Upon her return to North Korea, Seong-hee’s mother was arrested and held in custody for eight months, after a neighbor spoke to police about her suspicious movements.

“My mother had never experienced anything like that before, and she caught a disease while she was in prison,” Seong-hee says.

Seong-hee’s mother died two months after she was released from custody.

“When my mother passed away, I was filled with disappointment and sadness. I thought if I didn’t come here, maybe my parents would still be alive”.

Seong-hee still wonders about the fate of her brothers, but no longer misses her life in North Korea.

These days she studies Chinese language and culture at one of South Korea’s most prestigious institutions, Yonsei University.

When she graduates, she hopes to set up an online business, exporting baby clothes to China.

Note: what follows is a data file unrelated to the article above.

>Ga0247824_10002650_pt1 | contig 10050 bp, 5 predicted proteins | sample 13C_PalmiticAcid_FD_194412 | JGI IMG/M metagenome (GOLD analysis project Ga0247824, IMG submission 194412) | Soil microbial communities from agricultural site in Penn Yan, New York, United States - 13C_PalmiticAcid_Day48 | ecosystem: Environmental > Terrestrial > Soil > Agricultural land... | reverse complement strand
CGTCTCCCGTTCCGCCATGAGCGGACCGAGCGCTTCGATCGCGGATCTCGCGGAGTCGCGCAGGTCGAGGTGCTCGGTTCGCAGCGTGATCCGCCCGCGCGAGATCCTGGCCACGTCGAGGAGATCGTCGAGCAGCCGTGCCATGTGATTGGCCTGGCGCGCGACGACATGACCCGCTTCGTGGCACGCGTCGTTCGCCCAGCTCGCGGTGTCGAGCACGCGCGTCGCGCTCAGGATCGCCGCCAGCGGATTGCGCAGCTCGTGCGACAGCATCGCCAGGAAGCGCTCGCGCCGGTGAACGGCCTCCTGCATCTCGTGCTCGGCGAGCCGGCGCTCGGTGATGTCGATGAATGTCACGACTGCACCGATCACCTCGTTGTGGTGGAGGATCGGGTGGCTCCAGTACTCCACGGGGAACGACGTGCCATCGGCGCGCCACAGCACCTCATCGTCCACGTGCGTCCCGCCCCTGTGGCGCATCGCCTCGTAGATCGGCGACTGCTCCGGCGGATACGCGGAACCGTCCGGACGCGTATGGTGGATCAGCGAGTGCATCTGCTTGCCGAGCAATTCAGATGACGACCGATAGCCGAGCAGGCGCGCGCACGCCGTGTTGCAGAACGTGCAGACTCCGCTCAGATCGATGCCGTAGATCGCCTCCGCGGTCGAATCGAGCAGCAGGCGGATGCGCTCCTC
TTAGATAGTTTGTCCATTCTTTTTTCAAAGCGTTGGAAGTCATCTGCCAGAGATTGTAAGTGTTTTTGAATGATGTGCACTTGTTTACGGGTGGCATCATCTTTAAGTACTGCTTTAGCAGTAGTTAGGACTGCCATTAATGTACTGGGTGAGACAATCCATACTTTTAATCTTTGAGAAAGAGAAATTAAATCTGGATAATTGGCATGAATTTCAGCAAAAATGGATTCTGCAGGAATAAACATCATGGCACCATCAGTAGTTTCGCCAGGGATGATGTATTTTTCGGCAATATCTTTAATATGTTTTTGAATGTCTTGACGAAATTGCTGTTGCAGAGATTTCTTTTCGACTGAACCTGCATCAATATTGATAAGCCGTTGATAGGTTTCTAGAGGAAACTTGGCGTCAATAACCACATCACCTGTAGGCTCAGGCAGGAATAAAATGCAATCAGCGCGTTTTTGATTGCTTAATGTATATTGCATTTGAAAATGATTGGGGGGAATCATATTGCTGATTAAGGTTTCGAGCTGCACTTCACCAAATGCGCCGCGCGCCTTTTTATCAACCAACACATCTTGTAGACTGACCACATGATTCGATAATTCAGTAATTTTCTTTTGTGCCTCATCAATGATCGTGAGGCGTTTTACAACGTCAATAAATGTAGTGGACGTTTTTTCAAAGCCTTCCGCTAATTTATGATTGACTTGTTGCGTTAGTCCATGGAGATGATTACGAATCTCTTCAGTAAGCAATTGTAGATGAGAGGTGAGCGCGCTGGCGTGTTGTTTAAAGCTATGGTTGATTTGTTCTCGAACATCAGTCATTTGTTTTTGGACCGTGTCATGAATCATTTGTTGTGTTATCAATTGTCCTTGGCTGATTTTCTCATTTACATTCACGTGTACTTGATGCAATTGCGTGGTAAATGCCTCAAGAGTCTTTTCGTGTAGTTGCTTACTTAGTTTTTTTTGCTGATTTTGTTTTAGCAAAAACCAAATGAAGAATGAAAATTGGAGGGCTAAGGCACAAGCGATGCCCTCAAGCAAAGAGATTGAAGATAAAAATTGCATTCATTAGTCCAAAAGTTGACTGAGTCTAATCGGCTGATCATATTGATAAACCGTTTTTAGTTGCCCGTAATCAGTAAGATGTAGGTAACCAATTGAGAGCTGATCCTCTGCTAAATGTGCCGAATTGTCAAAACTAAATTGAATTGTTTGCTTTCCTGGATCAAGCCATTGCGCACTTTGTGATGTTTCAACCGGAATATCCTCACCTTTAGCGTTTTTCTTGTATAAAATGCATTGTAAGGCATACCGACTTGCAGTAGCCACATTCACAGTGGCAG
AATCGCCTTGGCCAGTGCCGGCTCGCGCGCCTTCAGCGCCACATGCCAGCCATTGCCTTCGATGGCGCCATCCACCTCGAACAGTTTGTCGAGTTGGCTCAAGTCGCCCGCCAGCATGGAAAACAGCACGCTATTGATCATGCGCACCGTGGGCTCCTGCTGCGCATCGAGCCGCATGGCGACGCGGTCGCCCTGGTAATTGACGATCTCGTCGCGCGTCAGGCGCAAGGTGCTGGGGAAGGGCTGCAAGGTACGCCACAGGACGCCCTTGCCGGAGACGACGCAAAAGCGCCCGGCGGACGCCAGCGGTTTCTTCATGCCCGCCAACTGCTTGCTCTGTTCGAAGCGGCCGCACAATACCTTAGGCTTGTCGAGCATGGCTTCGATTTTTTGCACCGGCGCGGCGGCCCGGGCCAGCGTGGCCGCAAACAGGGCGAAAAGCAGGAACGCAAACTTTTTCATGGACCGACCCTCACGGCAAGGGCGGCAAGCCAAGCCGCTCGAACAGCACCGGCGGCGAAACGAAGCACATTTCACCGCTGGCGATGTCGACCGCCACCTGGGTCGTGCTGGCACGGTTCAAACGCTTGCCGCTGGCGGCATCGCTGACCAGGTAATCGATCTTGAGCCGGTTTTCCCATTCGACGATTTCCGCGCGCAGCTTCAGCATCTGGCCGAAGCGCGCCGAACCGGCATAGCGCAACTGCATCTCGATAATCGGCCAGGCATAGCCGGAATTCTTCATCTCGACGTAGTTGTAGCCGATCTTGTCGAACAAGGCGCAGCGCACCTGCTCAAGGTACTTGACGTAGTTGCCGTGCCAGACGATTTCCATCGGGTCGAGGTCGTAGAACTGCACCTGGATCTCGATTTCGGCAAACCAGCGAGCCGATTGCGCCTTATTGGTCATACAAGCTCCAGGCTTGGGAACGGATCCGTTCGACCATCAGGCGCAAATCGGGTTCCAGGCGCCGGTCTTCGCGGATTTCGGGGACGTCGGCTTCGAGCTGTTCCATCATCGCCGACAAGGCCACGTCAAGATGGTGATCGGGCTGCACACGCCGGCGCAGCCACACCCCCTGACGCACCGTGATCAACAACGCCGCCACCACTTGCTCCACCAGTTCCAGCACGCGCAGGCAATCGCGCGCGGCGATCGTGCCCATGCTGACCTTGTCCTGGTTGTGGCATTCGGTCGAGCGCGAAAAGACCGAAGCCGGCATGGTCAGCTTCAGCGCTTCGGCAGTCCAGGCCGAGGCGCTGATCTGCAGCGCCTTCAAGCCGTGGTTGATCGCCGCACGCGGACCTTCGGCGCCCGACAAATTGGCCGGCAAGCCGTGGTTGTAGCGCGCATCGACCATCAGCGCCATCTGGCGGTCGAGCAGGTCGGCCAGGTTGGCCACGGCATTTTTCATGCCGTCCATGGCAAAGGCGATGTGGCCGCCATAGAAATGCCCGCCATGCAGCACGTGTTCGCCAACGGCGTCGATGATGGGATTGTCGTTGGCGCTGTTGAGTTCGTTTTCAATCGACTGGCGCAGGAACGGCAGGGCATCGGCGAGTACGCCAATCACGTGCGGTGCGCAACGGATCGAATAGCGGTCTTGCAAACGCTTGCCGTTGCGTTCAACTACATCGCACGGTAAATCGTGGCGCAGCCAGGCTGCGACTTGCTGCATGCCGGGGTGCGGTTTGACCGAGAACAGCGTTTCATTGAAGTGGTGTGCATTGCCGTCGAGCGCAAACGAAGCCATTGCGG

South Koreans cannot tell that she is different by her face or clothes, only by her voice.

People often try to guess what South Korean province she comes from, and they usually guess the region, Gangwon-do.

“So I just say, yes, Gangwon-do,” she says.

“If I say I am from North Korea, they have so many questions. The questions never stop.

“But if I say Gangwon-do, the conversation finishes”.

Seong-hee, who is currently dating a South Korean journalist, says she hopes she will have children one day and plans to tell them about her heritage.

“I want to tell them my original nationality, because they need to understand their identity,” she said.

“I want to say to them that these are my experiences, because I am proud of what I have done”.

I tell Seong-hee that I have been wanting to speak with her about her experiences for some time, but had previously been unsure if she would want to speak with me.

“Your face seemed dark when I mentioned North Korea a year ago, how were you feeling on the inside?” I ask her.

She nods thoughtfully and takes a final sip of her milky tea.

“I think maybe a year or two ago, I was still very shy to talk about that.

“But now I’ve changed my mind, my mind is open.

“I am free”.

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About Blythe Seinor

When Blythe was a journalism student at the Queensland University of Technology she interviewed the former Indonesian president, Abdurrahman Wahid.